EE (T-mobile at the time) are the reason I ditched term contracts, switched to rolling contracts and just buy the phone myself.
Remember the Windows 98 demo where they tried to plug a USB device in and it bluescreened in front of an audience of hundreds?
You'd think MS would have learned a thing or two about programming USB drivers since then.
If you think writing an API is in the same intellectual league as doing concurrency that doesn't a) stamp all over its own state and blow up in a shower of corrupted heap and mangled stack frames, b) deadlocks or livelocks, c) do so much locking that it might as well be non-concurrent, d) leak memory/sockets/filesystem handles/any other finite resource and/or e) degenerate into an unmaintainable mess of spaghetti code then you're obviously not suited to API design, and I'd be inclined to doubt your qualifications to write concurrent code as well. All a good API takes is a bit of common sense (for example, always return an array if your call can return 0, 1 or n results. Don't return something other than an array if the output is 1 result (and yes, I have had to work with an API that did exactly that, resulting in having to do a lot of jumping through hoops that wouldn't have been necessary otherwise)). I'd seriously doubt the credibility of any developer that claimed API design was remotely as hard as concurrency.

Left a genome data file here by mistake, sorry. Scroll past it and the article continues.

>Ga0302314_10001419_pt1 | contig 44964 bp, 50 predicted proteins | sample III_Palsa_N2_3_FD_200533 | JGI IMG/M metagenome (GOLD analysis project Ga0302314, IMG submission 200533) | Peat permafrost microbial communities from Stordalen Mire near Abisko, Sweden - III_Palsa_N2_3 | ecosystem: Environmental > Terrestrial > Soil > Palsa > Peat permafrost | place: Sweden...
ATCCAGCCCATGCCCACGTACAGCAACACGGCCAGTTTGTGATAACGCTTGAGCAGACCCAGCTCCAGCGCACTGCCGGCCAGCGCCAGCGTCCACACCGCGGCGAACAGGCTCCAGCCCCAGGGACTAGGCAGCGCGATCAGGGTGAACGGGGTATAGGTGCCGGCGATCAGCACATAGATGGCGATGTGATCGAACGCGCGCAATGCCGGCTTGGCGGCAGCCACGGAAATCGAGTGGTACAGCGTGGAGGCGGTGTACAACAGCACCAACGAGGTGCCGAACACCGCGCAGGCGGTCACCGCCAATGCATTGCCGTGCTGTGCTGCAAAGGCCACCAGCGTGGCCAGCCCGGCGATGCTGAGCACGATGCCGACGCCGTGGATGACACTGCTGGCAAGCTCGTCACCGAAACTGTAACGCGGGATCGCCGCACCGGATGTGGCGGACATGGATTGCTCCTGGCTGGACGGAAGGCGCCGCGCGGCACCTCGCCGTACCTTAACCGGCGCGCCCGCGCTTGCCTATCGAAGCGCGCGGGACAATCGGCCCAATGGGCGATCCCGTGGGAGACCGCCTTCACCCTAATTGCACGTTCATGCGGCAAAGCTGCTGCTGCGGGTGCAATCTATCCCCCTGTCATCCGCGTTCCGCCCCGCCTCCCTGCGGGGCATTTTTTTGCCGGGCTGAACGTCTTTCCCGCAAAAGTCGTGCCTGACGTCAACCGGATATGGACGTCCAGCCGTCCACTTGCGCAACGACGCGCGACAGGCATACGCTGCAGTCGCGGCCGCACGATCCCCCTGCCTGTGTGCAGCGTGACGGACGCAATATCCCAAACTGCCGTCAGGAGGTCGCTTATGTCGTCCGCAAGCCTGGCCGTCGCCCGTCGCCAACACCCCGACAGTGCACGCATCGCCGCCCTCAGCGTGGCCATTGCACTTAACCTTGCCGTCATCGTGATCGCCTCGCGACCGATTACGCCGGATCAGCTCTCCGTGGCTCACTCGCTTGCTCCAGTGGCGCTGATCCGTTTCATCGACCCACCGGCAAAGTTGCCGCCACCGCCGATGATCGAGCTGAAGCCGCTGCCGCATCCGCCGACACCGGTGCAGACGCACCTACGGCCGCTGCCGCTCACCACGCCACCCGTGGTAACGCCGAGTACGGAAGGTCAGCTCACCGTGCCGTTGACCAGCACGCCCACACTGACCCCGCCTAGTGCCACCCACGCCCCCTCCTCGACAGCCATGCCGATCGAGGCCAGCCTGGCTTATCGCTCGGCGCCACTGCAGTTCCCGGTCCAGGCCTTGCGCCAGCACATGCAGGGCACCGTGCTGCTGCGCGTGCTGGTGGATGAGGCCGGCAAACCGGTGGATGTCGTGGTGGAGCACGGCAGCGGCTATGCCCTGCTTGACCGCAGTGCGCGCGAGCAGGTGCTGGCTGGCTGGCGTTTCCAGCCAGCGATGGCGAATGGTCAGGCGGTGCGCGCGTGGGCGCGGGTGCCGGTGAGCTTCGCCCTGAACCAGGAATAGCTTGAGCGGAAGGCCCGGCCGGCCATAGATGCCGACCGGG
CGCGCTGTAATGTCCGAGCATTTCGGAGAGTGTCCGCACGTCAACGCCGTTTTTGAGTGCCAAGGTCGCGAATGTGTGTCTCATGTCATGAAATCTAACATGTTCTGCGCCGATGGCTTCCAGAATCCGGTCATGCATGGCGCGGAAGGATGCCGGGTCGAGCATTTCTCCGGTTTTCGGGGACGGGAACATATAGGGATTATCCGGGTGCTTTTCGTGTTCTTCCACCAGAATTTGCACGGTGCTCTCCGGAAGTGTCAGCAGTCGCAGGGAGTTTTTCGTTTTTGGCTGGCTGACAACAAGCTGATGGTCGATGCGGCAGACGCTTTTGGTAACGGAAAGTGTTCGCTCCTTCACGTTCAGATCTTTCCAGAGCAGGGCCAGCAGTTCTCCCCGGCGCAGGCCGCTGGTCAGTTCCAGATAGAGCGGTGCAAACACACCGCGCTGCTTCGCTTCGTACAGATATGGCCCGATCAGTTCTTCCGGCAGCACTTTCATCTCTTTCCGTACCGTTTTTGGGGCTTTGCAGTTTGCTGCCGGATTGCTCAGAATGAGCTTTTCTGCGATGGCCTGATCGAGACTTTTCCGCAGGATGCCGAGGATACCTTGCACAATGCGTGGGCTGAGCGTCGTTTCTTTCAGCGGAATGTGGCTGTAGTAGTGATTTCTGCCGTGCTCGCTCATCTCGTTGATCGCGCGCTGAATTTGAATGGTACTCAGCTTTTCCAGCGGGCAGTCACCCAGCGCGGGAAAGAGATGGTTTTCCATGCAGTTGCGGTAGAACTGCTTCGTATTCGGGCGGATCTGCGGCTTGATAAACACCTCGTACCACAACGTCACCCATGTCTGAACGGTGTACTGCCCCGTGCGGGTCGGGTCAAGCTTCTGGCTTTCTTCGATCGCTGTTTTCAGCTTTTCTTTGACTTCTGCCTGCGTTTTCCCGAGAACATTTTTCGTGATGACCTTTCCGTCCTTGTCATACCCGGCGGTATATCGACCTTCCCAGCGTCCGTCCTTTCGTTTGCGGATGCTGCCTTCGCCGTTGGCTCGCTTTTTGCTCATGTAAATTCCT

Are you a developer?
First, 11K lines of actual code is tiny. 11 classes of 1000 lines each is pretty typical for a small blogging system or simple time logger or some such.
Second, this isn't even executable code. It's 11K of interfaces! In java an interface is like a dummy class (oversimplification, I know, but it will do) that contains nothing more than method signatures (What the method is called, what argument(s) it takes, what it returns and what exception(s) it can throw). An actual class has to implement the methods described in the interface. All it does is provide interoperability, because I don't have to care about the specifics of a given class other than knowing it implements a given interface. How it implements that interface is not relevant for me to consume the class's services.